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Laboratory for Cellular Metabolism and Engineering Home of the Gang Lab

Current Lab Members

Principal Investigator



David R. Gang
Professor and Fellow
Institute of Biological Chemistry
Director, Tissue Imaging and Proteomics Laboratory
Co-Director, Murdock Metabolomics Laboratory
gangd at wsu dot edu
Clark Hall 385
PO Box 646340
Pullman, WA 99164 USA


When he isn’t collecting marine sediment or ginger family samples from around the world, David enjoys diving, biking and hiking, especially on volcanoes.

Research Associates




Dr. Anna Berim

Research Associate

LCME Analytics Lab Manager

aberim at wsu dot edu

Anna’s work focuses on flavonoid metabolism, particularly in the mint family, and application of metabolomics and lipidomics in plant biochemistry. She also currently is a participant in the CLCC Project, where she is developing methods to analyze the primary metabolome and lipidome of individual insects, such as infected psyllids that are carrying CLas, the causative agent of Citrus Greening Disease. In recent years she has also overseen management of our metabolomics instrumentation.




Dr. Ruifeng He

Research Associate

rfhe at wsu dot edu

Ruifeng’s work applies genomics and transcriptomics (and now proteomics) approaches to several project areas: rhizome-producing plant species, psyllids, insect vectors of significant plant pathogens, such as of Ca. Liberibacter asiaticus, the causative agent of Citrus Greening Disease (also called Huanglongbing, or HLB for short), and cultivated and wild rice.

Post-doctoral Fellows






Hopefully we will have open Post-doc positions available soon. Check back later!

Graduate Students








This could be you!

We currently have a graduate research assistant position available in our lab. This could focus on one of two areas. One area involves further development of Ancient Residue Analysis tools, based on metabolomics, with emphasis on dental calculus and drink/decoction studies (e.g., cacao). The second involves either plant chemistry/biochemistry related to specialized metabolism, or drug discovery from marine microbes.

If you have a passion for science, and have a solid background in chemistry (analytical or organic) or biochemistry with strong interests in biological chemistry or biochemistry, then our lab might be a great place for you to pursue your graduate degree. Dr. Gang is affiliated with WSU’s graduate programs in Molecular Plant Sciences and the Chemistry of Biological Systems. Check out those PhD programs and then contact Dr. Gang if you think that either might be right for you.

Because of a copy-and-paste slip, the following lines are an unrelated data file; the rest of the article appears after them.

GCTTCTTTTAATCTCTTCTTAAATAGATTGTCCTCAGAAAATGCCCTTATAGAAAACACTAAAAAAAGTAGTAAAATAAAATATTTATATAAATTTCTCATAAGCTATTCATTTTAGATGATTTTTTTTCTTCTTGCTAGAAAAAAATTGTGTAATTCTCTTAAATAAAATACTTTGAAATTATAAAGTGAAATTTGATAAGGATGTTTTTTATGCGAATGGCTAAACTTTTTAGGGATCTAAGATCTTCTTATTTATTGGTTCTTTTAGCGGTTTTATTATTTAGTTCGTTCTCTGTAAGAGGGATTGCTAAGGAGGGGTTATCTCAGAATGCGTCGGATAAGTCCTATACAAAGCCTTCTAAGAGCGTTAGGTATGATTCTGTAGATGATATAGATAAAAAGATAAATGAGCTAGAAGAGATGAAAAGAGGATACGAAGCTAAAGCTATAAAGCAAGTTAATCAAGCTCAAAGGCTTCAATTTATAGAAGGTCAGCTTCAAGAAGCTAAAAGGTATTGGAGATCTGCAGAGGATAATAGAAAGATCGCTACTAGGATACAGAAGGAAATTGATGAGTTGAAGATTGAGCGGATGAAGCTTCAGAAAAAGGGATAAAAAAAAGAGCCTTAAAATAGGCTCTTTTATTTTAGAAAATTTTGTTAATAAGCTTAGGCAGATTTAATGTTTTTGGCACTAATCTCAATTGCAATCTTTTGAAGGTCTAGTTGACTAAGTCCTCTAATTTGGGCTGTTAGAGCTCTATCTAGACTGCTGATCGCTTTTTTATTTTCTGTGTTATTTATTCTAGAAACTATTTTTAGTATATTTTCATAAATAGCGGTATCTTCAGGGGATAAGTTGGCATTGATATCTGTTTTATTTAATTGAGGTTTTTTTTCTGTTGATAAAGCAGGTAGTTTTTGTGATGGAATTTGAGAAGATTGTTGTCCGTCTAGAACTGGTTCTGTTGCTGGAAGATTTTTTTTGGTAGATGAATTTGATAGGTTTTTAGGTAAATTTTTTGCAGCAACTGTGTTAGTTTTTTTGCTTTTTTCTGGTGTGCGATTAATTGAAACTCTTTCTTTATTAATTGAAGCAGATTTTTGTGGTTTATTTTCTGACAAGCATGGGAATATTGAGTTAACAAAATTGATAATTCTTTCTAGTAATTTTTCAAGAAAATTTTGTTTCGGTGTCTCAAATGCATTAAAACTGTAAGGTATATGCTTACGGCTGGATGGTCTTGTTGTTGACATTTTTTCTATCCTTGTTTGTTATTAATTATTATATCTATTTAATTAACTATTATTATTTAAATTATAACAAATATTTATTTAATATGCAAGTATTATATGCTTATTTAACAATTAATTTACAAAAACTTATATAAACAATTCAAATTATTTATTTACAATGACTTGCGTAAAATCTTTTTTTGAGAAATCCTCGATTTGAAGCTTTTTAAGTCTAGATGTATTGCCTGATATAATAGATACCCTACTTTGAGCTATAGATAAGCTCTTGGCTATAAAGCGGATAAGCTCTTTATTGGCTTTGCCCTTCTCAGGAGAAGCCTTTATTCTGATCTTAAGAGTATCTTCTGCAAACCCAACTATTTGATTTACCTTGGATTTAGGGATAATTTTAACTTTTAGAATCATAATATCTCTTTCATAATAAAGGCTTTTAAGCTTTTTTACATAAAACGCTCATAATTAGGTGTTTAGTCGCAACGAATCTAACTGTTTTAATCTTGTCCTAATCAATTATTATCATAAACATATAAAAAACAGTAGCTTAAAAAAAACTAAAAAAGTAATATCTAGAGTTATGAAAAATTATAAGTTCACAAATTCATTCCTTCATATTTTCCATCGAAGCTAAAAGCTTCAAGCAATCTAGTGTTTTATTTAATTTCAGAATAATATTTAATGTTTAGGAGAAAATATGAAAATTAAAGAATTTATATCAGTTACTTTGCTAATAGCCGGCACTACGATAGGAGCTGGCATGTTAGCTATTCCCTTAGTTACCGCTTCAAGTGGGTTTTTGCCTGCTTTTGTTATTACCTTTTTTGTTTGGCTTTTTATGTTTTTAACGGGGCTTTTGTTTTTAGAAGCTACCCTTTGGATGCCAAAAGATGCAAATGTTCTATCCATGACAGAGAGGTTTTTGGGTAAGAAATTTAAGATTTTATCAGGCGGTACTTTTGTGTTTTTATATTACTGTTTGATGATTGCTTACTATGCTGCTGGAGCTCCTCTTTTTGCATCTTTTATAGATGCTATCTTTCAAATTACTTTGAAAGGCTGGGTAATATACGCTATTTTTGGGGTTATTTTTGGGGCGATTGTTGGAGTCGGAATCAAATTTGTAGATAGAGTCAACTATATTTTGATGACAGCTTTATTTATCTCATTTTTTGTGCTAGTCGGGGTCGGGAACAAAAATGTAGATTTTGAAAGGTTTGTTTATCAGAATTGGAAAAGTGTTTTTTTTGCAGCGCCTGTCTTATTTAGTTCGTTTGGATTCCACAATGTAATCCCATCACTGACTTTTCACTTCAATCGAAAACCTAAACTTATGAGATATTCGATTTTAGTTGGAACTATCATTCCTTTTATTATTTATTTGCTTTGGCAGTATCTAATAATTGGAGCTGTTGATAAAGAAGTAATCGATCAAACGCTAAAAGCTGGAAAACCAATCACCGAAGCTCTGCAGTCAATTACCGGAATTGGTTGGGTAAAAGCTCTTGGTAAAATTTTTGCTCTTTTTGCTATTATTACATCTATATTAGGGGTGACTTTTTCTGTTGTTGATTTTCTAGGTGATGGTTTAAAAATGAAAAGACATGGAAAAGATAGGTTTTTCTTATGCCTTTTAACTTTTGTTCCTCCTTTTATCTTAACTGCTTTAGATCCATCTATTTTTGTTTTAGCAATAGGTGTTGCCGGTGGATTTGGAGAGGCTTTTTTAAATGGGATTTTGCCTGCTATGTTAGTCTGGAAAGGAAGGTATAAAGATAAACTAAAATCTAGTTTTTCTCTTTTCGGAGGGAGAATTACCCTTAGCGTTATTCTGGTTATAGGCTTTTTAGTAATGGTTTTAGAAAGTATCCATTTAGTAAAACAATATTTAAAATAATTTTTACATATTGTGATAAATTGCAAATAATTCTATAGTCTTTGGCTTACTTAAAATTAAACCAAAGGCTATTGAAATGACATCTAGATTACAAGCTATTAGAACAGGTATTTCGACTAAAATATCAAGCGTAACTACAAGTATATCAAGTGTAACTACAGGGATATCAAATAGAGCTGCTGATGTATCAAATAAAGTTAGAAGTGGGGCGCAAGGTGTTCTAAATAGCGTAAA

Xioayue “April” Chen, Recent Graduate!

PhD, Molecular Plant Sciences Program

April’s research focused on the biology and biosynthesis of salvinorins and divinatorins in the medicinal plant, Salvia divinorum (Diviner’s Sage). Her recent publication describes the cloning and characterization of the enzyme that catalyzes the first step in the pathway to these interesting medicinal compounds. Salvinorin A is an unusual compound with significant psychiatric potential, as it is a kappa opioid receptor agonist. It is best known as the most potent natural hallucinogen known.

Rebecca Weed, Recent Graduate!

PhD Candidate, Molecular Plant Sciences Program

Rebecca’s research focuses on the application of metabolomics in basic plant biology, particularly the grasses. In one project, she is comparing the metabolomes of invasive haplotypes of common reed (Phragmites australis) to native strains. In a second study, she is comparing the metabolome, lipidome and transcriptome of P. australis to Giant Reed (Arundo donax). A third project includes characterization of metabolic changes in the metabolome of wheat plants upon infection with Common Bunt (Tilletia caries). She hopes to graduate Spring 2018. Her LinkedIn page is here.

Korey Brownstein, Recent Graduate!

PhD, Molecular Plant Sciences Program

Korey’s research was connected by two themes: medicinal plants and metabolomics. In his first project area, funded by the National Science Foundation GRFP, he investigated the metabolome of some very interesting medicinal plants that have potentially potent anti-inflammatory properties, such as harpagoside producing devil’s claw (Harpagophytum procumbens) and other species in the Lamiales. In the second project, funded by an Archeometry Program grant from the National Science Foundation, he workied with Dr. Gang and Dr. Shannon Tushingham in WSU’s Anthropology Department to develop robust methods for identification of plants used anciently. He participated in the budding field of Ancient Residue Analysis.

Ruhnaz Kashfi, Recent Graduate!

PhD, Department of Chemistry

Ruhnaz’s research involved application of mass spectrometry to identification and characterization of marine microbes. She worked on developing methods to identify unusual/novel strains of bacteria and improve our screening process. She also used LC-MS to characterize the metabolites produced by different bacterial isolates. Her focus was on identification of new anti-microbial compounds that could be turned into useful antibiotics.



Abdelgader El Haddar

PhD Student, Department of Chemistry

Abdelgader’s research is applying metabolomics approaches, coupled to phylogenetics, to study the evolution of diversity in marine microbes, particularly across varying climate ranges. He is helping us develop our collection of marine microbes for natural product bioprospecting.